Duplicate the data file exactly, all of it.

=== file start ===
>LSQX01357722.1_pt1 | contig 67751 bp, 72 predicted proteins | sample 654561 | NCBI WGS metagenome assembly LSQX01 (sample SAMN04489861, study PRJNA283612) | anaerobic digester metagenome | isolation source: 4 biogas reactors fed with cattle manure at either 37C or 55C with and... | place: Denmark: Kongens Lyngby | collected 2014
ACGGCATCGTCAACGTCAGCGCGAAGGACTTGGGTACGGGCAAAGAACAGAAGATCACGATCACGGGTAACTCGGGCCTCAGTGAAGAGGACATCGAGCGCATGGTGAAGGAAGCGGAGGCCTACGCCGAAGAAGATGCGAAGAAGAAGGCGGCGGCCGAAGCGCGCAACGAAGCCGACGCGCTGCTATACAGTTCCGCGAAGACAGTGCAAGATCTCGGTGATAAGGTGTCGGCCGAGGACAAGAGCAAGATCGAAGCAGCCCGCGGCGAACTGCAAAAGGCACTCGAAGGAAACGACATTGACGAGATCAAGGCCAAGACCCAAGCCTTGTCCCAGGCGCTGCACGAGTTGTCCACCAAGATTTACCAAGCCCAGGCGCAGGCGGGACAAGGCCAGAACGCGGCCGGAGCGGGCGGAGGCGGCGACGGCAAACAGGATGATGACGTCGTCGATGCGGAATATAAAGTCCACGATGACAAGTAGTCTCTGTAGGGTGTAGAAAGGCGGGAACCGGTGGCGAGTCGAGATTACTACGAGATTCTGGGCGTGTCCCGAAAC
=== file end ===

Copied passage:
>LSQX01357722.1_pt1 | contig 67751 bp, 72 predicted proteins | sample 654561 | NCBI WGS metagenome assembly LSQX01 (sample SAMN04489861, study PRJNA283612) | anaerobic digester metagenome | isolation source: 4 biogas reactors fed with cattle manure at either 37C or 55C with and... | place: Denmark: Kongens Lyngby | collected 2014
ACGGCATCGTCAACGTCAGCGCGAAGGACTTGGGTACGGGCAAAGAACAGAAGATCACGATCACGGGTAACTCGGGCCTCAGTGAAGAGGACATCGAGCGCATGGTGAAGGAAGCGGAGGCCTACGCCGAAGAAGATGCGAAGAAGAAGGCGGCGGCCGAAGCGCGCAACGAAGCCGACGCGCTGCTATACAGTTCCGCGAAGACAGTGCAAGATCTCGGTGATAAGGTGTCGGCCGAGGACAAGAGCAAGATCGAAGCAGCCCGCGGCGAACTGCAAAAGGCACTCGAAGGAAACGACATTGACGAGATCAAGGCCAAGACCCAAGCCTTGTCCCAGGCGCTGCACGAGTTGTCCACCAAGATTTACCAAGCCCAGGCGCAGGCGGGACAAGGCCAGAACGCGGCCGGAGCGGGCGGAGGCGGCGACGGCAAACAGGATGATGACGTCGTCGATGCGGAATATAAAGTCCACGATGACAAGTAGTCTCTGTAGGGTGTAGAAAGGCGGGAACCGGTGGCGAGTCGAGATTACTACGAGATTCTGGGCGTGTCCCGAAAC